Motion during the bone formation period may be prevented by wearing a hard external plastic brace or by installing internal metal instrumentation. Instrumentation usually entails placing screws, hooks, or wires in the affected vertebrae, pedicles, laminae, or spinal joints and then connecting the screws, hooks, or wires to metal rods or a metal plate. The rods or plate act as a solid bridge between the vertebrae, and the screws, hooks, or wires secure the bridge to the vertebrae. This technique reduces or eliminates motion between the vertebrae while bony fusion occurs. An example of a spinal fusion system of the type described is shown by U.S. Pat. No. 5,611,800.

Depending on the area of the spine being fused, the addition of instrumentation may substantially increase the chance of successful fusion as opposed to only wearing an external brace. Spinal instrumentation also may afford immediate spinal rigidity and allow the patient to return to normal physical activity sooner than otherwise possible. The benefits of instrumentation are offset by the potential for problems to occur due to the installation or failure of the instrumentation itself. Surgical procedures involving the placement of instrumentation often require significant time and skill to perform. Risk of injury to nerves or blood vessels in the fusion area may be higher than if instrumentation were not used. The instrumentation may break or cause pain and subsequently may need to be removed. Although the use of instrumentation usually outweighs the risks of not using it, it is desirable to employ the most easy-to-install, reliable form of instrumentation in order to increase the chances that the procedure will be effective.

Desirably, a technique for spinal fusion would be known that would enable two or more vertebral bodies to be joined quickly and easily. Preferably, such a technique would not require the use of screws, wires, or hooks.

SUMMARY OF THE INVENTION

In response to the foregoing concerns, the present invention provides a new and improved technique for spinal fusion. The invention employs a spinous process clamp in which a pair of elongate plates are positioned on either side of the spinous processes of vertebrae that are to be fused. The plates are joined by fasteners, preferably bolts and nuts. When the bolts and nuts are tightened, the spinous processes are clamped between the plates, thereby preventing motion between the clamped vertebral bodies.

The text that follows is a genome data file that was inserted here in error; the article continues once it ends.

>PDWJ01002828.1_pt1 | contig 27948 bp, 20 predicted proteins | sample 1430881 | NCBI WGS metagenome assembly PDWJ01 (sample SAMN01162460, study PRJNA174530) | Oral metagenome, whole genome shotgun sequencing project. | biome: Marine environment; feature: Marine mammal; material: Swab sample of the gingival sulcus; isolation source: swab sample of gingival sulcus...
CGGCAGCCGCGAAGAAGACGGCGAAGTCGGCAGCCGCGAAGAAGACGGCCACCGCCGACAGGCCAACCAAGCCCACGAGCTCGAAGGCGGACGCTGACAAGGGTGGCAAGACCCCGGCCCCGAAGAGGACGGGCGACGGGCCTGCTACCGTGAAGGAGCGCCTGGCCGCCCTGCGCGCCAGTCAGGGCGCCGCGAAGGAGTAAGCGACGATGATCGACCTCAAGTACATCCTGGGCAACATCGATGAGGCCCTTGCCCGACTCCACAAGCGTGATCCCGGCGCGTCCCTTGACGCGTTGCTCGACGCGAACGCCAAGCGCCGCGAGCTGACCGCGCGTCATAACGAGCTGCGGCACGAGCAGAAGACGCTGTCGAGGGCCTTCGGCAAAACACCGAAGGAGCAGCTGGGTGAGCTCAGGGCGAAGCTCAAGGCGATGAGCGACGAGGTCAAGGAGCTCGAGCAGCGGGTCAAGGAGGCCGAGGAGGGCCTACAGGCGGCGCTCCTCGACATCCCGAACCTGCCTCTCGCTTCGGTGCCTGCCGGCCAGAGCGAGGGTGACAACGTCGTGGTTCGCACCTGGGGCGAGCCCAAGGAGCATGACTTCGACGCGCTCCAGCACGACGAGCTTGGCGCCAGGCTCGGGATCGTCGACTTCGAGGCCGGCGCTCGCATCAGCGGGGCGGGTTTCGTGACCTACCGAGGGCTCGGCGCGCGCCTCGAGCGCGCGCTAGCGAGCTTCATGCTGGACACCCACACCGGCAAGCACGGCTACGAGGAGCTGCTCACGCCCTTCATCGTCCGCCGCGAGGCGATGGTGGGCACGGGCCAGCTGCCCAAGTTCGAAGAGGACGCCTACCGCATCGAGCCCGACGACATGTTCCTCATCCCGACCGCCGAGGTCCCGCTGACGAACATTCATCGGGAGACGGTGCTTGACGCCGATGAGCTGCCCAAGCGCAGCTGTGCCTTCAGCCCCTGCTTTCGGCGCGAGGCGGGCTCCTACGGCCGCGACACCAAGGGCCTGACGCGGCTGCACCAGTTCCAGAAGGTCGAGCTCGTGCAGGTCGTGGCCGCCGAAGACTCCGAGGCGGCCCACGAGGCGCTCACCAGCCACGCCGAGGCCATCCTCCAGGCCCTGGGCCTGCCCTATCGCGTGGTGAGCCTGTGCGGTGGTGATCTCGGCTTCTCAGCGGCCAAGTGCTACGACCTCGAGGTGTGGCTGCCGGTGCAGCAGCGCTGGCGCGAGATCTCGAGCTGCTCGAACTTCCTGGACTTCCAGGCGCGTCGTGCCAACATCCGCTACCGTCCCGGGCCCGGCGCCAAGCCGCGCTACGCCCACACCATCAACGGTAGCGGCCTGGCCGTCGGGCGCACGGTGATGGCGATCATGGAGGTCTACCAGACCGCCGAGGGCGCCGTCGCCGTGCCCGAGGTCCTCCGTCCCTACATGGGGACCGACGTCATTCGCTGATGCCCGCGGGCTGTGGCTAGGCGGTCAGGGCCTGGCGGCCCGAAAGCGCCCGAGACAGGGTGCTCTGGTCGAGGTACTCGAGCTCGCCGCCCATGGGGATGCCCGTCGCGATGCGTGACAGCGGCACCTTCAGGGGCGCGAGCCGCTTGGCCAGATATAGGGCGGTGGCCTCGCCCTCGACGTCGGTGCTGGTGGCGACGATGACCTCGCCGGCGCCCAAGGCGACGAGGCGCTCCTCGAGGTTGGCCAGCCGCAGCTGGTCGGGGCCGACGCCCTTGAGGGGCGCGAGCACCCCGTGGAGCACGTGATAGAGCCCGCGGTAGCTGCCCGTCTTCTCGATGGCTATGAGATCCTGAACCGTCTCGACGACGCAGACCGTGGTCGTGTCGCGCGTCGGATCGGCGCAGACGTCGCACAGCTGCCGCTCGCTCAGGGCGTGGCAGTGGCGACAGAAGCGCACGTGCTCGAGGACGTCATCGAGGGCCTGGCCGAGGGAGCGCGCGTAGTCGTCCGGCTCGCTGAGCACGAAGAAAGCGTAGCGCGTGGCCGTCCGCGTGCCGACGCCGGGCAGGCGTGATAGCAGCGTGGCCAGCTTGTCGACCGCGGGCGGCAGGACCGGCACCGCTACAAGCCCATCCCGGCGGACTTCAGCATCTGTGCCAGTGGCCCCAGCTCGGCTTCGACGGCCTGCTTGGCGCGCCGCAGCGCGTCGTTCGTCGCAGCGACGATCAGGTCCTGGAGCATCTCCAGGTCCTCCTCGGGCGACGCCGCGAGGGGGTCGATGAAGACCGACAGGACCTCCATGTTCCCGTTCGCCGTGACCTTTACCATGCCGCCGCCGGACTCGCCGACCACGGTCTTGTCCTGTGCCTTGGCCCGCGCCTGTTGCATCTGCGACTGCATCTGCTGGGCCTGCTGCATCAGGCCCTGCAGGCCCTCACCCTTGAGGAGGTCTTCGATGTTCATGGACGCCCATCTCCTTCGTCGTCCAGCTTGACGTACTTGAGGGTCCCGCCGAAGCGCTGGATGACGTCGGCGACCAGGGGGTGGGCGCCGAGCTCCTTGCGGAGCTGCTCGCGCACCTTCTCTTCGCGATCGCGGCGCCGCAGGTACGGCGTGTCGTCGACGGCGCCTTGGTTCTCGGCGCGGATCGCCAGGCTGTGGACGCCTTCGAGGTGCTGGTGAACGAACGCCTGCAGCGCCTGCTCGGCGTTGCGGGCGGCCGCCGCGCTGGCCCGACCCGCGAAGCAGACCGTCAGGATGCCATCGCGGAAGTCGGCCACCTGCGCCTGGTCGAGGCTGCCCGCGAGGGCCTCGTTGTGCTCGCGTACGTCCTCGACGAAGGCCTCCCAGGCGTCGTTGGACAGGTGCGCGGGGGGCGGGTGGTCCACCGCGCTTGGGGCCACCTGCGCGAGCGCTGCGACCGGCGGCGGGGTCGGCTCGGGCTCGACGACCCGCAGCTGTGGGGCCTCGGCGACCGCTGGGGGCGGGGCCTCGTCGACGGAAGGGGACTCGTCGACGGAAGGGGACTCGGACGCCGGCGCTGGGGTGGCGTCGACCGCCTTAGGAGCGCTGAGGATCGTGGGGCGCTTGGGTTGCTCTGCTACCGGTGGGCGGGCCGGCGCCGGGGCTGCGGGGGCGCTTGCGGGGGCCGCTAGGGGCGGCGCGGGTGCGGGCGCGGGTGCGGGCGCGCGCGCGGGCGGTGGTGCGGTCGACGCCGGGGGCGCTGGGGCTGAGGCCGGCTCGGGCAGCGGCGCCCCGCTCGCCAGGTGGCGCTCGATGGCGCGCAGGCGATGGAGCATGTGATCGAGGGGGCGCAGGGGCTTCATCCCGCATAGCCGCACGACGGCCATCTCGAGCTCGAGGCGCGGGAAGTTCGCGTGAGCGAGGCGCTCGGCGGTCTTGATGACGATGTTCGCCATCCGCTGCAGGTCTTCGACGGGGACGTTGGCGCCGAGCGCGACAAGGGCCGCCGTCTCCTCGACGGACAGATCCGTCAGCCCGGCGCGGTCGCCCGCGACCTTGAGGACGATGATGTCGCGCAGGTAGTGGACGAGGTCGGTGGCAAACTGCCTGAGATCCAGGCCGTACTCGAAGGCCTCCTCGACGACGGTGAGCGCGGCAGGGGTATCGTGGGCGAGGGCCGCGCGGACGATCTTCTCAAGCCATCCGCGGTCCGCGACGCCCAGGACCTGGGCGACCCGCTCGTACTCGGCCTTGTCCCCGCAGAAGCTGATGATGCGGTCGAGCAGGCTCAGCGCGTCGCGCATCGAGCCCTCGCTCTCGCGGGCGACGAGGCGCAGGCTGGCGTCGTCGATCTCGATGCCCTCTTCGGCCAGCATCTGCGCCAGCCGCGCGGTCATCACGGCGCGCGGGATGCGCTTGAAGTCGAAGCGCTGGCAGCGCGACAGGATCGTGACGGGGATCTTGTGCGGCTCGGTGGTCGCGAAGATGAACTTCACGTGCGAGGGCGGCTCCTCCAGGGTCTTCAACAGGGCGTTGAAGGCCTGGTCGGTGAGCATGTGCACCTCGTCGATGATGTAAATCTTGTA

In an alternative embodiment of the invention intended particularly to immobilize the lumbar region of the spine, projections are provided to extend from the lower end of the plates. The projections engage the upper portion of the patient's sacrum and stabilize it relative to the vertebral bodies. If desired, brackets can be provided to connect the lower end of the plates to the upper portion of the sacrum. In this instance, bone screws are used to connect the brackets to the sacrum.

By providing the plates in a variety of sizes and configurations, the surgeon can quickly and easily immobilize a desired portion of a patient's spine. Significantly, no drilling is required to install the clamp according to the invention (except for the sacral bracket, if one is used), thereby eliminating the use of pedicle screws, wires, or hooks.

BRIEF DESCRIPTION OF THE DRAWINGS

FIG. 1 is a side elevation view of a clamp according to the invention connected to the lumbar region of a model of a patient's spine;

FIG. 2 is a posterior view of the clamp of FIG. 1;

FIG. 3 is a view of the clamp of FIG. 1, including a bracket that connects the clamp to the sacrum;

FIG. 4 is a posterior view of the clamp of FIG. 3;

FIG. 5 is a side elevation view of a plate included as part of the clamp of FIG. 1; and

FIGS. 6 and 7 are side elevation views of two additional embodiments of a plate according to the invention.

DESCRIPTION OF THE PREFERRED EMBODIMENT

Referring to FIGS. 1 and 2, a spinous process clamp according to the invention is indicated generally by the reference numeral 10. The clamp 10 is illustrated as immobilizing the lumbar spine. Referring also to FIG. 5, the clamp 10 includes a first, generally flat plate 12. The plate 12 has an overall length (L), a thickness (T), and a width (W), the dimensions of which can be selected to suit the needs of a particular patient. The plate 12 has a first end 14 and a second end 16 spaced apart the length (L), a posterior edge 18 and an anterior edge 20 spaced apart the width (W), and a first side 22 and a second side 24 spaced apart the thickness (T). The plate 12, when viewed from the side, is curved to define a concave surface on the posterior edge 18 and a convex surface on the anterior edge 20. The plate 12 is straight when viewing either edge 18 or 20 face-on, that is, the first and second sides 22, 24 lie in parallel planes. The plate 12 has a curved longitudinal axis 26 and a plurality of elongate openings 28 spaced along the longitudinal axis 26. A plurality of small, round openings are disposed intermediate the elongate openings 28.

The first end 14 is flat. The second end 16 includes a first, small, rounded projection 32 that extends from the intersection of the posterior edge 18 and the second end 24 as a continuation of the posterior edge 18. A second, large, tapered projection 34 extends from the anterior edge 20 at the intersection between the anterior edge 20 and the second end 16. The second projection 34 is rounded at its end as indicated by the reference numeral 36.